Playwriting courses are offered by the Conservatory of Theatre Arts. Screenwriting courses are offered by the School of Film and Media Studies.
Playwriting I Screenwriting I Hollywood and the Writer Plays and Playgoing Introduction to Cinema Studies and II Screenwriting II: Adaptation Playwriting II Shakespeare Then and Now The Collaborative Process Theatre Histories I and II Screenwriting III The Writer and the Documentary Playwriting III Writers’ Scene Workshop Writing for Television Documentary Theatre: Performing Real Life Adapting Literature for Performance Junior Seminar in Playwriting and Screenwriting Making New Plays Senior Colloquium in Playwriting and Screenwriting Senior Project: Playwriting/Screenwriting For additional information and updates during 2013–2015, please visit www.purchase.edu/departments/AcademicPrograms/Arts/TAF/Playwriting-Screenwriting/Courses.aspx.
DWR 1000 / 4 credits / Fall
An introduction to the basic techniques of writing for the stage, beginning with the story. Multiple short writing assignments emphasize character, plot, diction, subtext, and meaning. They include writing from personal experience, adapting a short story and a classical play, and using a current news story as inspiration. Students discuss Aristotle’s elements as they pertain to the scene, apply basic elements of the craft, read several short plays, and attend performances on campus and in New York City.
DWR 1010 / 4 credits / Fall
An introduction to the basic techniques of writing for the screen, beginning with the story. The elements of the story, including character, plot, theme, image, and voice, are analyzed. Students learn the proper screenplay format, write short assignments weekly, and analyze a classic screenplay and its realization in film in their study of screenplay structure.
DWR 1230 / 4 credits / Special topic (offered irregularly)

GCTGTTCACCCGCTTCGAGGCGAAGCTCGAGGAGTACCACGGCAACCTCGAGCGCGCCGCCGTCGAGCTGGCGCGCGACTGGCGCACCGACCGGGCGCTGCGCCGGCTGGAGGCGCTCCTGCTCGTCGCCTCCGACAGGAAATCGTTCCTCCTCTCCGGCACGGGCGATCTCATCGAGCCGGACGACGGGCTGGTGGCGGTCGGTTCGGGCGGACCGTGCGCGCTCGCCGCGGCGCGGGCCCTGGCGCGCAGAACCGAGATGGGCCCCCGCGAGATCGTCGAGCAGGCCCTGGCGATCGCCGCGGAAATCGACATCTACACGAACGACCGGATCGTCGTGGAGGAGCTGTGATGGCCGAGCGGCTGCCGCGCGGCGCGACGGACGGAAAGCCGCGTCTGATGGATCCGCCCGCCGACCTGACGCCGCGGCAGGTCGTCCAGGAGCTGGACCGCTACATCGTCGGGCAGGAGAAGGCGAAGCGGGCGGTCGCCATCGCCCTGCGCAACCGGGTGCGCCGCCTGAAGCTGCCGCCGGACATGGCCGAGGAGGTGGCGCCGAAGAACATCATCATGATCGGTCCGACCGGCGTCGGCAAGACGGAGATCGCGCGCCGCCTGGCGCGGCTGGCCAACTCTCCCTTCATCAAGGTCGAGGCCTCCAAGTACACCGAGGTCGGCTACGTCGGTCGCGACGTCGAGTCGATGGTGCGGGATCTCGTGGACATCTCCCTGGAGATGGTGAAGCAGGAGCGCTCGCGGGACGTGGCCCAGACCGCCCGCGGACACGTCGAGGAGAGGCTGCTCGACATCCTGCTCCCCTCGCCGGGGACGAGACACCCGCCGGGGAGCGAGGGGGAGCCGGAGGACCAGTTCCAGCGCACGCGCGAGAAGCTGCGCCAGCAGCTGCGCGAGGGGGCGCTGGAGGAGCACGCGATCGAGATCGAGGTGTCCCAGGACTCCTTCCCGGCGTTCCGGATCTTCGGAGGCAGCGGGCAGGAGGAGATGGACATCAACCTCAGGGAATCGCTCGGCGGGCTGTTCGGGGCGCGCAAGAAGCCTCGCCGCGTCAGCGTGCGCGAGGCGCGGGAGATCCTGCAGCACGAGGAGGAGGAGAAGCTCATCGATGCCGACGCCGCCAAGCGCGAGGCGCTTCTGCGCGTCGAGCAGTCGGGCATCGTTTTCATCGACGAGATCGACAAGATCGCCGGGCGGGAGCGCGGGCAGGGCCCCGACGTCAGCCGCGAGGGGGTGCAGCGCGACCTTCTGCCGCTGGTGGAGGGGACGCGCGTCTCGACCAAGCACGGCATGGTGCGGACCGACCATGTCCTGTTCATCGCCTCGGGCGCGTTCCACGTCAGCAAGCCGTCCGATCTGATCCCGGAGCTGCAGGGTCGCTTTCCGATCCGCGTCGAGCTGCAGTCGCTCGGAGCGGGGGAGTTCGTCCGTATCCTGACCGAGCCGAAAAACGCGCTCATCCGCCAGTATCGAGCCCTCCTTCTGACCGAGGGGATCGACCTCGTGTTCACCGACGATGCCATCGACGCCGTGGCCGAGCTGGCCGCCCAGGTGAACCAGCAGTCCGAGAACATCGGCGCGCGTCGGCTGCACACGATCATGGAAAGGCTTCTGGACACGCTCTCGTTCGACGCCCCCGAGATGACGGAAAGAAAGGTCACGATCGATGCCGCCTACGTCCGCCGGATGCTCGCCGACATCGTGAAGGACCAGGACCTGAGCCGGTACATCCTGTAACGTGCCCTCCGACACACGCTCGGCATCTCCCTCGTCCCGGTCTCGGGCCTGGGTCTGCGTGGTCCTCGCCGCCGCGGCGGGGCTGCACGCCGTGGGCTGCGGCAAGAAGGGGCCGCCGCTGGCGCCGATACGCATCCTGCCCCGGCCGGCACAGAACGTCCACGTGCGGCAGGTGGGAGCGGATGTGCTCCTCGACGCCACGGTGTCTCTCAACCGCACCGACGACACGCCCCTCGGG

Explores the role of the writer in today’s Hollywood. Through screenwriting and other assignments and lectures, this course introduces basic screenwriting ideas and techniques while covering some of the business concepts that Hollywood is based upon.
DWR 1250 / 4 credits / Spring
What makes a play alive, provocative, and vital? Using classics of dramatic literature as well as plays that are new to the stage, students read and examine the ideas and mechanics of the play. An examination of some key texts and theories, including Aristotle’s Poetics, Brecht’s Epic Theatre, Artaud’s Theatre of Cruelty, and Boal’s Theatre of the Oppressed lead to a fresh look at the old and the new. Students attend plays on campus and in New York City, and meet some of today’s leading theatre artists.
CIN 1500 and 1510 Refer to Cinema Studies Courses (School of Film and Media Studies) for description.
DWR 2000 / 4 credits / Spring
Using an existing short piece of fiction, students delineate the elements of the story, experiencing their importance and power; translate the short story into a screenplay for a narrative film; and complete two drafts of a 25-page screenplay. In the process, they learn the techniques of adaptation for the screen and a deeper level of dramatic story structure. Emphasis is on discovering the dramatic character when evaluating the merits of a particular adaptation, which extends to evaluating one’s own ideas for a screenplay; introducing genre and story types; and research as a dramatist’s fundamental tool.
Prerequisite: DWR 1010
DWR 2010 / 4 credits / Fall
Building on DWR 1000, students read and attend new plays, develop in-class writing exercises, and then write and revise a 30-page play.
Prerequisite: DWR 1000
THP 2205 Refer to Theatre and Performance Courses for description.
DWR 2500 / 3 credits / Spring
Dramatic writing cannot be effective without an understanding of the collaborative process. Students direct, act, and write in this course, which is taught by a professional theatre director. Each student directs a scene from dramatic literature, writes scenes to be directed and acted by fellow classmates, learns some fundamental exercises for the actor, and develops the beginning vocabulary and techniques of the theatre director.
THP 2885 and 2890 Refer to Theatre and Performance Courses for description.
DWR 3000 / 4 credits / Fall